Okaloosa County School District has its books in line with new law

Tina Harbuck
The Destin Log

In light of the recent law requiring all school districts to catalog every book on their shelves and put a formal review process in place, Okaloosa County School District is ahead of the curve. 

In 2000, the district established a review process and procedures for handling criticism of library books or educational material. In September of 2021, the district made a few revisions. 

“Upon written request, the school district will provide access to any book or material that is used in the classroom, maintained in a school library or included on a reading list,” according to the district procedure. 

Working through the law:Sarasota Schools freezes library book donations, purchases

Fact check:Florida law causes Sarasota schools to halt book purchases, book fairs proceed

The Okaloosa District has put in place the following to ensure it is meeting the requirements of the new law. 

  • Hired a certified media specialist for the district 
  • Vet novels for instructional use 
  • Reviewing new library materials before purchase 
  • Provided briefing to principals and department chairs regarding new state statutes and district procedures 
  • Established a district parent permission form for instructional novels and videos 
  • District media specialist presented at Secondary English Language Arts professional development and department meetings 
  • Presented professional learning to Certified Media Specialists and Media Assistants covering the required Florida Department of Education Library Media Training, Okaloosa Board Policies, and District Media Center Procedures  
  • Training will be held before school starts regarding new district procedures for classroom teachers’ libraries as a result of state statutes.  

“The district is following best practices regarding cataloging books and educational materials maintained by media specialists or assistants," according to Catherine Card, public information officer for the district.  

Meg Fette, media assistant at Destin Elementary School, said she has inventoried and cataloged every book in the Destin Media Center.

“Our policies coincide with Florida State Statute to ensure curriculum transparency and trust that our teachers and staff value the integrity of our libraries to offer educational material that is appropriate for every grade level,” Card said. 

Each book in the media center has a bar code to show that it has been cataloged and is in the system.

Destin Elementary School, the largest elementary in Okaloosa County with 1,005 students, K-through fourth grade, has cataloged all its books, according to Principal Amy Meyer.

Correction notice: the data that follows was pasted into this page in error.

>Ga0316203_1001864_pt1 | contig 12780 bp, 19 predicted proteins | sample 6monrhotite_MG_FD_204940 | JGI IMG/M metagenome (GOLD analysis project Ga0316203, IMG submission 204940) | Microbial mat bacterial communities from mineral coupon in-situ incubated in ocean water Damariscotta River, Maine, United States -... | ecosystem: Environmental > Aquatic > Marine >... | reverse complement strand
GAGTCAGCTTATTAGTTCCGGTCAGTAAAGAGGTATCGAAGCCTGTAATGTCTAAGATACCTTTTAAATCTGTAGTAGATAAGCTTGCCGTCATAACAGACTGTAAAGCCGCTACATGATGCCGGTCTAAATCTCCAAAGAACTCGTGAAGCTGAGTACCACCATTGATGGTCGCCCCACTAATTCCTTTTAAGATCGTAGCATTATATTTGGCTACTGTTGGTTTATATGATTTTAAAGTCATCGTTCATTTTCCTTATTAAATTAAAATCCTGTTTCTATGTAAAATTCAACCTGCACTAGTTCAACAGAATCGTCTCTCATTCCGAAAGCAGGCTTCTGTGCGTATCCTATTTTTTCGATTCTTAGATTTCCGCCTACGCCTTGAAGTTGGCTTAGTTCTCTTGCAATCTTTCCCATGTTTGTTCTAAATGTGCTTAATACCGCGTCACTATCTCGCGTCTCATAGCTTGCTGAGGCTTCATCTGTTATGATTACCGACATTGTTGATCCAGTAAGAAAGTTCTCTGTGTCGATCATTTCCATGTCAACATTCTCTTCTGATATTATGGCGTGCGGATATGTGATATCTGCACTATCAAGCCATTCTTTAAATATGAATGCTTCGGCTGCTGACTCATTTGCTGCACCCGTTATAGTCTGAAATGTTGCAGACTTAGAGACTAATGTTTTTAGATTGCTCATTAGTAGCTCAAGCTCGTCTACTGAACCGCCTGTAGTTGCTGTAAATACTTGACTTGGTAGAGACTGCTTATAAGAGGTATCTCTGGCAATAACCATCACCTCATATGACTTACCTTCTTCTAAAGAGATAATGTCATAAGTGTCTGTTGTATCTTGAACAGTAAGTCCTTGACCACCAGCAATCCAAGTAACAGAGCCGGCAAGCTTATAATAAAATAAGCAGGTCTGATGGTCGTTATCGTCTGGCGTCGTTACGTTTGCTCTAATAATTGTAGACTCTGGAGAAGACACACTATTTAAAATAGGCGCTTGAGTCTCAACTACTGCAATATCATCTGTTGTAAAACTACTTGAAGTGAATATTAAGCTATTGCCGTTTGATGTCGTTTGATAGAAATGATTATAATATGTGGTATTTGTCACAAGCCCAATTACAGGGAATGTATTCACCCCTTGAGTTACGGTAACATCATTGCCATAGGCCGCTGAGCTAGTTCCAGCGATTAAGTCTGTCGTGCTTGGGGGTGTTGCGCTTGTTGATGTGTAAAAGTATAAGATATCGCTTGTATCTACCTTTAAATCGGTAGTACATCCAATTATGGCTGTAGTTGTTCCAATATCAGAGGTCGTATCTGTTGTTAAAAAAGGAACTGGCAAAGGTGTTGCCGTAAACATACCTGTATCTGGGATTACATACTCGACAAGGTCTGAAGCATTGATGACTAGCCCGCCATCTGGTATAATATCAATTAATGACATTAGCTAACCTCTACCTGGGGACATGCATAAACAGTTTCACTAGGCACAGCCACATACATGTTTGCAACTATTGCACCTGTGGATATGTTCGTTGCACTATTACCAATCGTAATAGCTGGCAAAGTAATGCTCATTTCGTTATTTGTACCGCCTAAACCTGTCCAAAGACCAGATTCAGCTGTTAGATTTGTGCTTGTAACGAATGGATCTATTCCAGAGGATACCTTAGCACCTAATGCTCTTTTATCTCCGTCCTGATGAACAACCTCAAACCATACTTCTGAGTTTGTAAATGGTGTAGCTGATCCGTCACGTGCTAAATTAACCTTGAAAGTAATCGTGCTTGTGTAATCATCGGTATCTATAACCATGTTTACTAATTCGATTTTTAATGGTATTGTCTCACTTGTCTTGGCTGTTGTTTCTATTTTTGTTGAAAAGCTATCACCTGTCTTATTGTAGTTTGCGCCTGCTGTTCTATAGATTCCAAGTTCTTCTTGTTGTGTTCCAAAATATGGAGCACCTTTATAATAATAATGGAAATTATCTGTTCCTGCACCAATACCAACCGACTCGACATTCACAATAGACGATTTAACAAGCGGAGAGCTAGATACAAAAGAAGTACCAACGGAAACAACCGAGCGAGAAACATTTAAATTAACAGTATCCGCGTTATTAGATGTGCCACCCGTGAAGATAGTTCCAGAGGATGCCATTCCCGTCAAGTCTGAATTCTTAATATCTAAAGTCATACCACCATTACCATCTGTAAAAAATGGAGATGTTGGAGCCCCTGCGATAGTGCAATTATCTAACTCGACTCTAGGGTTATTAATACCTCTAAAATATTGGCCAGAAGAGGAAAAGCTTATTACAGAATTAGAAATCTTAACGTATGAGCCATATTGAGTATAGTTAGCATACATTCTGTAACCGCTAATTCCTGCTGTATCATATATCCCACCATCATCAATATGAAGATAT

Meyer said all the books are cataloged into the Destiny System. 

“Parents have access to that system to be able to look up any books we have in the library,” Meyer said. 

She explained, each individual teacher has cataloged all of their classroom library books, on the website under the teacher's name. 

“Parents can look it up and see what’s available to their children in the classroom,” Meyer said. 

If it is an assigned book, like they are reading it out loud in the class or it is an assigned book they have to read, then “it goes through the book review process … that’s what the county has in place,” Meyer said. 

The book would then go to the media specialist at the county, who reads it and sends it back, approved or not. 

Teachers also have to send home a letter to parents saying this is what we’re going to read, for parents to sign off on. 

“If they do not want their child to listen or hear that book … there has to be an alternate assignment given,” Meyer said. 

Destin Elementary School media center houses 10,000 books.

Meyer said at the beginning of the year, “it was very cumbersome to get everything cataloged.” 

She had help from parent volunteers to assist. 

As for the media center at Destin Elementary, media assistant Meg Fette rescanned and cataloged every book. 

“It’s all in the system … it took a while,” she said, noting there are 10,000 books in the library. 

“It was a labor of love,” Meyer said of Fette’s work in the media center. 

Destin Elementary School still has the old card catalog on display, but it is not in use anymore.

“It’s the heart of the school. Books in hand … just the smell of books, it’s so important to me,” said Fette, who is a retired 40-year educator. 

Working in the media center is “like my hobby and my job,” said Fette, who is also a certified media specialist. 

“It’s the best job I’ve ever had. 

“I like the interaction with the kids, it’s the most important thing and I’m an organizer by personality,” Fette said. 

“I like hard work … I like to stay busy,” she said. 

Destin media center has about 300 books to put back on the shelf each day.